LALE KEMAL

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LALE KEMAL
April 15, 2013, Monday

Al-Nusra’s growing influence prompts frequent Turkey visits by Kerry

It is unusual for US secretaries of state to visit a single country as frequently as John Kerry has been doing since his appointment, with a scheduled visit to Turkey on April 20 for the third time since March 1.

In his earlier visits to İstanbul, Kerry, said to be the architect of the Turkish-Israeli reconciliation, urged Ankara to return its relationship with Tel Aviv to normal as quickly as possible. In addition, Kerry focused on Syria where the civil war entered its third year last month, leaving 70,000 deaths in its wake.

On his third visit to Turkey, Kerry will attend the upcoming Friends of Syria meeting that will take place in İstanbul during which 11 countries will come together in an attempt to boost the international community's efforts to find a solution to the Syrian crisis.

Involving the international community in a solution for Syria has, however, become increasingly frustrating as this community has so far not displayed any inclination to stop Syrian President Bashar al-Assad and his regime's brutal three-year crackdown on his own people.

Instead, the prolongation of the civil war in Syria has begun playing into the hands of radical Islamist groups such as the country's fiercest rebel group, Jabhat al-Nusra.

Al-Nusra has increasingly become the key fighting force within the Syrian opposition against the Assad regime while, ironically, many nations including Turkey have been hosting the same opposition group in an endless exercise to strengthen it against the Assad regime. Nations that call themselves “friends of Syria” have so far failed to arm and train the opposition from the very start -- also as a means of preventing radical Islamists such as al-Nusra from becoming stronger within the opposition -- choosing instead to focus on diplomacy, which has not worked so far.

The more the international community has become inadequate in finding a solution to the Syrian crisis, the more it has been strengthening radical Islamic groups such as al-Nusra in Syria.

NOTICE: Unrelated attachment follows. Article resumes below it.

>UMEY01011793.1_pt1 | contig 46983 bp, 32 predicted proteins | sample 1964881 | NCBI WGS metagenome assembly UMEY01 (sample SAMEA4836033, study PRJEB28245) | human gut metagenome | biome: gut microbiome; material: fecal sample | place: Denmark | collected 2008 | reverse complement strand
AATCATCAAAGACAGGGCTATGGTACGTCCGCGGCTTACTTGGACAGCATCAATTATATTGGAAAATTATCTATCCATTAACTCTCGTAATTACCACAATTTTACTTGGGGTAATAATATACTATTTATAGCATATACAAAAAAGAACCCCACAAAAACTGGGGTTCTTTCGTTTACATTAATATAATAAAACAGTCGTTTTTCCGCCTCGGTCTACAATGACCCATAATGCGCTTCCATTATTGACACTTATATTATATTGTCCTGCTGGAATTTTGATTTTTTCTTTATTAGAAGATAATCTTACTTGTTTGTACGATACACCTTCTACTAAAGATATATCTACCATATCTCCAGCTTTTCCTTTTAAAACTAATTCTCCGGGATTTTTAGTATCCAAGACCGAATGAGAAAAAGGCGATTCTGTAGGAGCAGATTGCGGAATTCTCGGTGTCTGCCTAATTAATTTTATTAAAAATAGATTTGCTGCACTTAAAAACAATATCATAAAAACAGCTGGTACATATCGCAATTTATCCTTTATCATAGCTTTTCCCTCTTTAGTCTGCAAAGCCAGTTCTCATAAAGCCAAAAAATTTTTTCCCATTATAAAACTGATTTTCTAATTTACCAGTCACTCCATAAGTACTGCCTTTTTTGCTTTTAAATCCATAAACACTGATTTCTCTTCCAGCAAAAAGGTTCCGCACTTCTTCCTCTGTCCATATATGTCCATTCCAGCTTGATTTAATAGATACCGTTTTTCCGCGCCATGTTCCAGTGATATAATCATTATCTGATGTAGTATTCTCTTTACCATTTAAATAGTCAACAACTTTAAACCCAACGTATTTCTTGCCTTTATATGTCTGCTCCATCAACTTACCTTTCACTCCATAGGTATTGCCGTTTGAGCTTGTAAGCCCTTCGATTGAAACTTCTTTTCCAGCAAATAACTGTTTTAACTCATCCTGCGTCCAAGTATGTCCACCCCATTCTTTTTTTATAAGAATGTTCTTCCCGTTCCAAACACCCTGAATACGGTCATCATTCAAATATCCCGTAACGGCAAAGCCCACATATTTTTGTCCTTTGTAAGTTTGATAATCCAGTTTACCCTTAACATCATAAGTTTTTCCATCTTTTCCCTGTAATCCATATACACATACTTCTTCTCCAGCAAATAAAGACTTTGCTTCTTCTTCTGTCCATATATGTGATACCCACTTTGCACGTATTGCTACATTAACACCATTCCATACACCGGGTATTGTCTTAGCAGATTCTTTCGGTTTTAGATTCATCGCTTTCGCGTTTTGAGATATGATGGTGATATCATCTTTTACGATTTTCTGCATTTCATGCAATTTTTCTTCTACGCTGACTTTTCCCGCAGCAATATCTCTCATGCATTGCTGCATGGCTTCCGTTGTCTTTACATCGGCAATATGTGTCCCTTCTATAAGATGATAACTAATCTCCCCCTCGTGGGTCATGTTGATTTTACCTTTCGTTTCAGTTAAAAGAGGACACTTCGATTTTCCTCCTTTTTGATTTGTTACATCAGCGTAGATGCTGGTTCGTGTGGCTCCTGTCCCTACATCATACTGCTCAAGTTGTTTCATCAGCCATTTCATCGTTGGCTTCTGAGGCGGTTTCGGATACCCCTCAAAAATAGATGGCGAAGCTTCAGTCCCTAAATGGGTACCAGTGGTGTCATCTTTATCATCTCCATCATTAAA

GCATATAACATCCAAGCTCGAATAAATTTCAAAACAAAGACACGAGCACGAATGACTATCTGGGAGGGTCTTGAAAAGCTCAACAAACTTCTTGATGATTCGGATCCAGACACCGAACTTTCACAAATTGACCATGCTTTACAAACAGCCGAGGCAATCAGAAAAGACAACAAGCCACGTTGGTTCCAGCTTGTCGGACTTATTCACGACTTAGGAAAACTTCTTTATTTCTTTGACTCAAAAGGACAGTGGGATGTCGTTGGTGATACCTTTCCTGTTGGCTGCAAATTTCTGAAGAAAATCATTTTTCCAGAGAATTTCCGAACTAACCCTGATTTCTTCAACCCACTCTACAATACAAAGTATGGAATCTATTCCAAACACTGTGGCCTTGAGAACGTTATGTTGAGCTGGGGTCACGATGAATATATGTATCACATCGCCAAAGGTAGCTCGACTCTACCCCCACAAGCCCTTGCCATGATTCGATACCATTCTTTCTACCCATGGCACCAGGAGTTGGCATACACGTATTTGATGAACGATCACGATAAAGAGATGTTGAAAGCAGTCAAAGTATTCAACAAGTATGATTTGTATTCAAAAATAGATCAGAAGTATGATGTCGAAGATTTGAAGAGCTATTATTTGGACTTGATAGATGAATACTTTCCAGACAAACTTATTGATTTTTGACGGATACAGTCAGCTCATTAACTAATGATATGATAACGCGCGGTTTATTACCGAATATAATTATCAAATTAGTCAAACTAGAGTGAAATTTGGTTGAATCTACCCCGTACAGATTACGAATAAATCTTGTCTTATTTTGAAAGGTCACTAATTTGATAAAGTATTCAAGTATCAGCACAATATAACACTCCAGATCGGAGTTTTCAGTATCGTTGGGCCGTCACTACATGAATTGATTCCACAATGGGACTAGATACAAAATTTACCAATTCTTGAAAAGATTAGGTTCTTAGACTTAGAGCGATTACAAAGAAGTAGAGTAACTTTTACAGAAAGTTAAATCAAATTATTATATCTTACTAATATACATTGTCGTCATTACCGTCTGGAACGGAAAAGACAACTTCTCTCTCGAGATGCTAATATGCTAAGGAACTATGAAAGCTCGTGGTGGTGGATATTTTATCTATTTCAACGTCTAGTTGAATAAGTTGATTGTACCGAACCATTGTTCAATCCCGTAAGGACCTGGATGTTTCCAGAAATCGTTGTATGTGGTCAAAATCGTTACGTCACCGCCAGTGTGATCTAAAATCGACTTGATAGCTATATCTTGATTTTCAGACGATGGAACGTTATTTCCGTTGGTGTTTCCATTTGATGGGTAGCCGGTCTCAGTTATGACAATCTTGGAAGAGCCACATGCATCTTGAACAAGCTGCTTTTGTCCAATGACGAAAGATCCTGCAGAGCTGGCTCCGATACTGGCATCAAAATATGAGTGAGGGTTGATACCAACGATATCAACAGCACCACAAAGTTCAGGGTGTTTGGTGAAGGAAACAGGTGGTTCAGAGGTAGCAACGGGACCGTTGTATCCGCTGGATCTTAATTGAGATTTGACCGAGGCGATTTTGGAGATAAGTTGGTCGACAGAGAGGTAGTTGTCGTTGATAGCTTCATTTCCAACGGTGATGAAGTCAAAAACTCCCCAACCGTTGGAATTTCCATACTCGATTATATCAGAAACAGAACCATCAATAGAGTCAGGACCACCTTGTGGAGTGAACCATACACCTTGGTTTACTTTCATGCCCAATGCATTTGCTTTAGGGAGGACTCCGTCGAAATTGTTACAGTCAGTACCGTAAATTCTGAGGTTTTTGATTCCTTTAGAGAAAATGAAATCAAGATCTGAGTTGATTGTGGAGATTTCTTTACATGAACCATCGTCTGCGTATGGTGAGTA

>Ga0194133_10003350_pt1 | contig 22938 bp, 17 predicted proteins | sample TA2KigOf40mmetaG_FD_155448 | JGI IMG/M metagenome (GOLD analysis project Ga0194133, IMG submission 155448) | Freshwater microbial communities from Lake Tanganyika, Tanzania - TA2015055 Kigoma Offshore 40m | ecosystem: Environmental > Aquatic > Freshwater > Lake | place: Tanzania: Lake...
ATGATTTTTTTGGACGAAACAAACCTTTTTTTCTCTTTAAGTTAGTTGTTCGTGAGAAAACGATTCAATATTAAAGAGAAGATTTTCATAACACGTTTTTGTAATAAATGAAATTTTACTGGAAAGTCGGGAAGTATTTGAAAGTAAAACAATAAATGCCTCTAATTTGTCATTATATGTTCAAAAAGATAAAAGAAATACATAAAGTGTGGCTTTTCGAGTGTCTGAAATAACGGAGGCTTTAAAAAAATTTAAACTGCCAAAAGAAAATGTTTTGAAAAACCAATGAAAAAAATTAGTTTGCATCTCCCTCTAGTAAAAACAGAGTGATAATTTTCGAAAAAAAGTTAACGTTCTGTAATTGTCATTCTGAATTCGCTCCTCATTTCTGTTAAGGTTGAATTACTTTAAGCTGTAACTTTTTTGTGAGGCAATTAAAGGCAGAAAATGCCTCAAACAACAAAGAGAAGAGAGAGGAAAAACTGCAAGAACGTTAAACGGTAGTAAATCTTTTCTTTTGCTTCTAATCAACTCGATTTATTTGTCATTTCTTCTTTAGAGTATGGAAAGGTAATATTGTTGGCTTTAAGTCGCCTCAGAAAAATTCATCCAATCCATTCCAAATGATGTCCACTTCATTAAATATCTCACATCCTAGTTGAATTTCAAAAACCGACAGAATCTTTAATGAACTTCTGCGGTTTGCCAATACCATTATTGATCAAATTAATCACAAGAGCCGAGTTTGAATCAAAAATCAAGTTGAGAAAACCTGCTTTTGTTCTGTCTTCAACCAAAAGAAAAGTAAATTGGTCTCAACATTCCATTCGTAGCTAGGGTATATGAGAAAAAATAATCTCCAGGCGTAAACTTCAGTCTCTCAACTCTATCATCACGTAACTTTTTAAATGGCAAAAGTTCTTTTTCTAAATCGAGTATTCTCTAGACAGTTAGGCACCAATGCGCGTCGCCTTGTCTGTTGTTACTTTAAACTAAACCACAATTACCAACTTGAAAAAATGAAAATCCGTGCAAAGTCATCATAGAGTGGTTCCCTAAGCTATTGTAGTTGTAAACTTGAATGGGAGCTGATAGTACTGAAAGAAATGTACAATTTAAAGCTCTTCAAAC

Al-Nusra's recent public pledge of allegiance to al-Qaeda has become an alarming situation for the US in particular, which has long been fighting against al-Qaeda in Afghanistan. Al-Nusra has already strongly established itself in Syria and has now been leading the opposition, Western intelligence sources in Ankara say.

Once and if Assad goes -- the same intelligence sources believe that the Syrian leader is finished, but the question is when he will leave -- al-Nusra, currently fighting against the Assad regime within the opposition, will ironically begin to become engaged in a battle with the same opposition, i.e., Syrian liberals, Democrats, Christians, Alevis, etc.

On al-Nusra's looming danger in Syria, in the sense that this country has been carrying the potential risk of coming under radical Islamic influence if Assad's downfall becomes a reality, NATO allies Turkey and the US do not see eye to eye.

Turkey, which has been focused on seeing Assad's downfall, allegedly is of the opinion that al-Nusra is an effective fighter against Assad and that Ankara can control this radical Islamic group.

“Any means necessary for Assad to go, even if it means through al-Nusra, appears to be valid for Turkey. But this is a very short-sighted view,” the Western intelligence sources believe.

In his third visit to Turkey in two months due to take place on April 20, US Secretary of State Kerry will try to convince both Prime Minister Recep Tayyip Erdoğan and Foreign Minister Ahmet Davutoğlu that allowing al-Nusra to gain a lead position in Syria is unwise.

Ironically, on the other hand, none of the nations, including the US, concerned about Syria's prolonged civil war have any formula to stop the civil war and curb al-Nusra's influence within the opposition. There is no plan at all to declare a no fly zone in Syria led by NATO to stem the violence from Assad's regime out of fear that Damascus may retaliate with chemical weapons.

Western intelligence sources in Ankara, however, are of the opinion that those friends of Syria should supply the opposition with arms and training to turn it into an effective force against regime forces while finding a way to prevent those arms from falling into the hands of al-Nusra. This is an extremely difficult task but intelligence sources suggest that a team of advisors supporting the Syrian opposition can distribute arms and provide training for the opposition and that the same team can prevent the arms from falling into the hands of al-Nusra.

To sum up, in the absence of a thoughtful policy designed by the international community to stop the bloodshed in Syria, its neighbor Turkey has been facing increased security threats from Damascus. It remains to be seen, meanwhile, whether Ankara will listen to Washington in drawing up a common strategy against the threat of al-Nusra in Syria. 

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